The Odd, Tidy Story of Rabbit Domestication That Is Also Completely False
Few domesticated animals have as neat an origin story as the pet bunny.
As the story goes, around 600 A.D. Pope Gregory the Great issued an edict declaring that rabbit fetuses, called laurices, were not meat but fish. This meant they could be eaten during Lent, a Christian period of repentance in preparation for the Easter holiday. As a result, French monks supposedly rushed to collect this new food source and breed them within the monastery walls, where they eventually grew into the loveable critters we know today.
It’s a nice, neat tale of domestication. It also almost certainly never happened.
A new study, published in the journal Trends in Ecology and Evolution, takes a trip down the rabbit hole of recent rabbit evolution using a multi-faceted approach of genetic analysis, historical documents, archaeological remains and fossil evidence to tease out the real history of bunnies. The results suggest that this myth arose from a simple misinterpretation—and lends support to the idea that the story human interaction with wild beasts is inevitably a far more complex process than the legends say.
The study began when Greger Larson, an evolutionary biologist at Oxford University, was hoping to test a DNA modeling method his lab previously developed to map genetic history of modern domesticated and wild animals. Bunnies were an ideal test subject since their domestication seemed to have a definitive start: 600 A.D., when the Pope issued his edict.
“My first instinct was not to question that story,” says Larson. But in an off-hand remark to his graduate student Evan Irving-Pease, who led the analyses, Larson requested he find a reference for the papal decree to pair with the genetic study. As Irving-Pease soon discovered, no such decree exists. So where did this domestication myth come from?
Irving-Pease traced the peculiar story to a 584 A.D. document from Gallo-Roman bishop and historian St. Gregory of Tours—not Pope Gregory the Great. The passage describes the actions of Roccolenus, a henchman from northern France, who planned to ransack the city of Tours. But before he could, the henchmen fell dead, incidentally after eating young rabbits during Lent. The passage was misinterpreted by scholars in the mid-1900s, and over time the apocryphal tale was born.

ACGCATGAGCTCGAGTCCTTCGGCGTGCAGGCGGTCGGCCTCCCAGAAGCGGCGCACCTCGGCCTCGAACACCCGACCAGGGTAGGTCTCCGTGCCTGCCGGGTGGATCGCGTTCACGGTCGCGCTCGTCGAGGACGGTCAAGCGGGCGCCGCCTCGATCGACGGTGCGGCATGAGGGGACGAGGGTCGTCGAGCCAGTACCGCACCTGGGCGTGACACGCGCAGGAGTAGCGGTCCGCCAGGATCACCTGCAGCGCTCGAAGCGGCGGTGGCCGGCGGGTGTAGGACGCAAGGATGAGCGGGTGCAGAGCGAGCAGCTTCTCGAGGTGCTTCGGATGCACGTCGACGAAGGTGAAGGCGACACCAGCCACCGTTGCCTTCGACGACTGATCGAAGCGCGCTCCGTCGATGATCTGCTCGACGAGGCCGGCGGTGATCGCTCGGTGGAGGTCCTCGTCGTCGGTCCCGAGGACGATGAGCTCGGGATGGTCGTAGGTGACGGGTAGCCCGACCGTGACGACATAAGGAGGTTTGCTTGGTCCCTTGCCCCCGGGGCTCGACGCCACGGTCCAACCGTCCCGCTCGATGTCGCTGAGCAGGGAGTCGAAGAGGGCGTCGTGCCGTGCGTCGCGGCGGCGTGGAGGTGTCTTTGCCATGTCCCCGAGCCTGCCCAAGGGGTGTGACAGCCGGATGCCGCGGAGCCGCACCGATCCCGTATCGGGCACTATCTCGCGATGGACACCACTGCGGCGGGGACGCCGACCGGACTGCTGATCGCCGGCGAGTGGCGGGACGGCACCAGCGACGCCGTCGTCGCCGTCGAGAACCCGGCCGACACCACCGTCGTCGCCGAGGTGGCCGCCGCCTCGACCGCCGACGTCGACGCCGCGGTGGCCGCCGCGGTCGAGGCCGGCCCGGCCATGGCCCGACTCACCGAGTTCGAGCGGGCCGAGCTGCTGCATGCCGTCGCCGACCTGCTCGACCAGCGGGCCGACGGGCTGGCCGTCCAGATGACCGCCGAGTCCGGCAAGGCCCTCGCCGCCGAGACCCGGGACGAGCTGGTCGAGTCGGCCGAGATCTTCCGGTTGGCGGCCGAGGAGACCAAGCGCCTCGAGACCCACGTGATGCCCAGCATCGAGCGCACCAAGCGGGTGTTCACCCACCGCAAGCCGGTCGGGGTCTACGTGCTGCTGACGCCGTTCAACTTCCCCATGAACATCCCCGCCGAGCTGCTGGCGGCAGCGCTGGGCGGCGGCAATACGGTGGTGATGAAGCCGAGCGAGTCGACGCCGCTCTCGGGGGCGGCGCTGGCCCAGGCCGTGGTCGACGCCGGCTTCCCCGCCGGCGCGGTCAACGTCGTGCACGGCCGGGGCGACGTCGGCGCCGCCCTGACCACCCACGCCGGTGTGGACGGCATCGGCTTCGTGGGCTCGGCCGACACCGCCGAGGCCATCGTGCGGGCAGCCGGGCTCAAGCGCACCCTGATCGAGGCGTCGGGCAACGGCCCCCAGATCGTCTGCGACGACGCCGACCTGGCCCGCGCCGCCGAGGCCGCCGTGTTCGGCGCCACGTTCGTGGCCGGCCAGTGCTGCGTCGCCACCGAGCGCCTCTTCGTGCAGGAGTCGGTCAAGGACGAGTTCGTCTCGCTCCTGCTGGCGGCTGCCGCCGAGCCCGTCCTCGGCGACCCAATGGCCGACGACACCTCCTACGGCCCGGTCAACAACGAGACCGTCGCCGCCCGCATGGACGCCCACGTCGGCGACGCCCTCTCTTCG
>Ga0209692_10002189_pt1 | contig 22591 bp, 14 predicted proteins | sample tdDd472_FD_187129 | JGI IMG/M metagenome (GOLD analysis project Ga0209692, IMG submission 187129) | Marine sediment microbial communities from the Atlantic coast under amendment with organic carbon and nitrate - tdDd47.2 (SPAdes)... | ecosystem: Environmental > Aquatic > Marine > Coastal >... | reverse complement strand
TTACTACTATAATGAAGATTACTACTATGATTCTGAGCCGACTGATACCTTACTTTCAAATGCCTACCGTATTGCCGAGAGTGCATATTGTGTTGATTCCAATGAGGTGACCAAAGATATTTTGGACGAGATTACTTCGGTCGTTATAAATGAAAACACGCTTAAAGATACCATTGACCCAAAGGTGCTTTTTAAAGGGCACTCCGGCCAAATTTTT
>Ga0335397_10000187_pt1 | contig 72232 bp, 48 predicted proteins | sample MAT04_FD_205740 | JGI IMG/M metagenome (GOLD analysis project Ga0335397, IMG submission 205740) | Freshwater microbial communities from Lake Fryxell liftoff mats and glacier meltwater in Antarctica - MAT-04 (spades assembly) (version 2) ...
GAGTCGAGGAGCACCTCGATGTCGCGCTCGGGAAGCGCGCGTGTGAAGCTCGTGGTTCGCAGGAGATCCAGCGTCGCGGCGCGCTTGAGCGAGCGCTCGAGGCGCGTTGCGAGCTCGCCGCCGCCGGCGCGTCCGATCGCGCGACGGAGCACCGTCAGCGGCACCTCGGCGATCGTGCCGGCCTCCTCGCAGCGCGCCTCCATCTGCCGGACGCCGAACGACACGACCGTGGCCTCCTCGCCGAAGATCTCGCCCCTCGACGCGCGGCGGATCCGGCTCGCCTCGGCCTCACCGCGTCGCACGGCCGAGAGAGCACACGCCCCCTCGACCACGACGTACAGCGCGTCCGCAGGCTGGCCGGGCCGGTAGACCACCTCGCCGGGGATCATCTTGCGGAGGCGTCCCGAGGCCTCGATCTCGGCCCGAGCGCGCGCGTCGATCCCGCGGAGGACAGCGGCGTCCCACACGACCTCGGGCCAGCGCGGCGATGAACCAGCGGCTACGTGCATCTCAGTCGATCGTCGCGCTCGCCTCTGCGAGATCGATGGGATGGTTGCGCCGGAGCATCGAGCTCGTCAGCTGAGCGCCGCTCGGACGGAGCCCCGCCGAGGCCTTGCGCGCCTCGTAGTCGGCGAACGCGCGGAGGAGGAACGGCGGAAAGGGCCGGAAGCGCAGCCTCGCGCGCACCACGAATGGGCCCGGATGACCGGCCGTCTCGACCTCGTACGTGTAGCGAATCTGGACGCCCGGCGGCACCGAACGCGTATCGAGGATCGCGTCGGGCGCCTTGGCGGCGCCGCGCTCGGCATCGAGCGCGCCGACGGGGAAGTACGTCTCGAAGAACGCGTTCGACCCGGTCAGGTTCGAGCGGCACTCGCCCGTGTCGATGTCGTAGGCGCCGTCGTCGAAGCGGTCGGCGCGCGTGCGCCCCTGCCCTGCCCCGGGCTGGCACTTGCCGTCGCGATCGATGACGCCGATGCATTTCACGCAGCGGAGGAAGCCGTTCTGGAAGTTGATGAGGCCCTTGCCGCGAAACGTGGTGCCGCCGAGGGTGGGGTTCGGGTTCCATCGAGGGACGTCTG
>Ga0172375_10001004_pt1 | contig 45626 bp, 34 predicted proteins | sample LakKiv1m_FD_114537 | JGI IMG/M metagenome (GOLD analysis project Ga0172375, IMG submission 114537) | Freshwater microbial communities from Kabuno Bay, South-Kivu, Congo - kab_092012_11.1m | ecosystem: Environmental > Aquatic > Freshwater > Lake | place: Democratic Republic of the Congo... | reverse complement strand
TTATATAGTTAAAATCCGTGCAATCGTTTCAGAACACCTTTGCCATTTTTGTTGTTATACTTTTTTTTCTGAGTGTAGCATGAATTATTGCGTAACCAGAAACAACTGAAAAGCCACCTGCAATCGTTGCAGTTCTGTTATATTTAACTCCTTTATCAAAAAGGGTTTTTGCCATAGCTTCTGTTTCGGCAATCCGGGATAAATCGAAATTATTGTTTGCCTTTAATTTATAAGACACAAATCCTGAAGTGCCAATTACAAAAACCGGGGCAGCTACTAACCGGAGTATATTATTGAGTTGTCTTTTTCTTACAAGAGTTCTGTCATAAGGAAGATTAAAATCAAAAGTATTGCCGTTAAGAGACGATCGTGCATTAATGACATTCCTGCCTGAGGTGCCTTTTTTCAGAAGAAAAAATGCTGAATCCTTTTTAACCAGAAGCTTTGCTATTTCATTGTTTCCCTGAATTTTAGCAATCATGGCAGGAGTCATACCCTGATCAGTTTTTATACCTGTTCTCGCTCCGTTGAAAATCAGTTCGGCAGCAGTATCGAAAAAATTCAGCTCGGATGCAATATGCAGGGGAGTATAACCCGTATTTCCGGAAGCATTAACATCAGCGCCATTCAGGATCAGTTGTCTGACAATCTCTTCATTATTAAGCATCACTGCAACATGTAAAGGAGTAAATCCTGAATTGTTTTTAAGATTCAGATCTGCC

Next, the researchers turned to genetic analysis to fill out the picture. All modern pet bunnies come from wild rabbits of the species Oryctolagus cuniculus cuniculus, which likely roamed the South of France and northeast Spain for several million years. As documented in a 2014 study published in Science, during the last glacial maximum (roughly 18,000 years ago), advancing glaciers likely pushed the French bunnies back into Spain. Once the ice retreated, rabbits returned to France, with the marks of this population shift still discernible in their DNA. Our modern domesticated rabbits all evolved from the French populations, the DNA suggests.
To find out when exactly this happened, the Oxford team applied their DNA modelling method to parse through the genome of modern wild and tame French bunnies. What they found surprised them yet again: The analysis suggested a split occurred between 12,200 and 17,700 years ago, thousands of years before the supposed papal decree and well before records suggest intense bunny-human interaction.
To be clear, this doesn’t suggest early Homo Sapiens had a fondness for the little fluffs. Instead, the split could reflect other factors, such as geographic separation, which limits mating and could have created several subgroups of bunnies, with some genetically closer than others. Later, one group of critters became domesticated.